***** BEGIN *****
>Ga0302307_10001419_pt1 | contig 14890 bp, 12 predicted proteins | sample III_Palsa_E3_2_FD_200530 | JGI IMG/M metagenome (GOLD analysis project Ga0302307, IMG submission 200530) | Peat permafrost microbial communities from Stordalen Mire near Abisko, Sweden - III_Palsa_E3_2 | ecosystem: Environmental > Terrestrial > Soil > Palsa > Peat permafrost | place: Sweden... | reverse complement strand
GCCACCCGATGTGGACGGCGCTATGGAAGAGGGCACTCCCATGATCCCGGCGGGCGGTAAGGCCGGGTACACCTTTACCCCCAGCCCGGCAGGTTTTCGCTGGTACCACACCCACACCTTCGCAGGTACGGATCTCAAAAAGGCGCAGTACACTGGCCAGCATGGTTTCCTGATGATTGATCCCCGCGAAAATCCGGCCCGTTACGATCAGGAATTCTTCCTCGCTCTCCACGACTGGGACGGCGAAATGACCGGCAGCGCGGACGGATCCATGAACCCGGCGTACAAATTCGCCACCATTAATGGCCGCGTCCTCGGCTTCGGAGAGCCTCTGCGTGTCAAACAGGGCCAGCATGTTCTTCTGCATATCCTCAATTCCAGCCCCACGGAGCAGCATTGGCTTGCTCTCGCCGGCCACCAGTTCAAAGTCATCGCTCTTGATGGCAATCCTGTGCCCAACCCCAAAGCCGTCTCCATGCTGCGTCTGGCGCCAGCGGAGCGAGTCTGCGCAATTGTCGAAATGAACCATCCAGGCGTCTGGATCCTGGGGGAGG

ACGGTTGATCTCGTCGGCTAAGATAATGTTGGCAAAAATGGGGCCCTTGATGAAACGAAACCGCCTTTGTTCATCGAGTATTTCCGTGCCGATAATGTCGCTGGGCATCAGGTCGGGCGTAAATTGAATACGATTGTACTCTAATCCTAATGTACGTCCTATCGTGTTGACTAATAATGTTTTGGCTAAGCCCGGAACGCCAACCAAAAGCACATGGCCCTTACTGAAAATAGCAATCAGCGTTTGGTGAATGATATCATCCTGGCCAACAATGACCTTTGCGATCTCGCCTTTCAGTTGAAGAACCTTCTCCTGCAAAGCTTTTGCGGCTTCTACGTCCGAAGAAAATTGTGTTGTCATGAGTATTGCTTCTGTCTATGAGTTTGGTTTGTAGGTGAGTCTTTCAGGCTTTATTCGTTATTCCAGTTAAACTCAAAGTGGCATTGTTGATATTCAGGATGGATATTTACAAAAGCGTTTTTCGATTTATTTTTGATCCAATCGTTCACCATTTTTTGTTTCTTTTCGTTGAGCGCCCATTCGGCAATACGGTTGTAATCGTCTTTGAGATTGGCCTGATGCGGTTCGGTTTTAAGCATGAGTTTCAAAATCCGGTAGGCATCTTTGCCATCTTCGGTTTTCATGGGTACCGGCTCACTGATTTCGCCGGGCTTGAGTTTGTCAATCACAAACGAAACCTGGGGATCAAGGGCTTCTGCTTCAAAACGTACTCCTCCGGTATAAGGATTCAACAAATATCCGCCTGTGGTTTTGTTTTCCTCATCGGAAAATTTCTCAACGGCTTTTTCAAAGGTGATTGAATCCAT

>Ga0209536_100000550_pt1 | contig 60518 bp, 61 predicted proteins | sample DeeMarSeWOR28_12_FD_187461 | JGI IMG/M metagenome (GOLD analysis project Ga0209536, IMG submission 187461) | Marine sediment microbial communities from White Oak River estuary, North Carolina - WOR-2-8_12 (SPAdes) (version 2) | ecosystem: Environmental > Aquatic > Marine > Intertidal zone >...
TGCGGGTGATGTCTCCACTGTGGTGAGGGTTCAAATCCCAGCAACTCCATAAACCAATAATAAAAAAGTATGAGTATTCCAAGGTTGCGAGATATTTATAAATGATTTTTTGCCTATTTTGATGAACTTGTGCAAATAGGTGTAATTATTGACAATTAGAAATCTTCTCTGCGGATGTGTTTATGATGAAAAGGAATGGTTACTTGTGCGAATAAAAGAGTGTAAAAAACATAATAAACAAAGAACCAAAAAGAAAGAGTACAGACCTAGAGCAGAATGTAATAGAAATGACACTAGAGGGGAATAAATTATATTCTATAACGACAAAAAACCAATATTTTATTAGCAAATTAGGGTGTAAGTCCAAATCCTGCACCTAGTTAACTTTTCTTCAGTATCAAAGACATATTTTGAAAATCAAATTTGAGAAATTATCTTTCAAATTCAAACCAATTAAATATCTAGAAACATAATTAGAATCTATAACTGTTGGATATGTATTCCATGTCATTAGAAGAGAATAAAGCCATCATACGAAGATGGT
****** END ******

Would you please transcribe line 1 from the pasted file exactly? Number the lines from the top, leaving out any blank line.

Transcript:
>Ga0302307_10001419_pt1 | contig 14890 bp, 12 predicted proteins | sample III_Palsa_E3_2_FD_200530 | JGI IMG/M metagenome (GOLD analysis project Ga0302307, IMG submission 200530) | Peat permafrost microbial communities from Stordalen Mire near Abisko, Sweden - III_Palsa_E3_2 | ecosystem: Environmental > Terrestrial > Soil > Palsa > Peat permafrost | place: Sweden... | reverse complement strand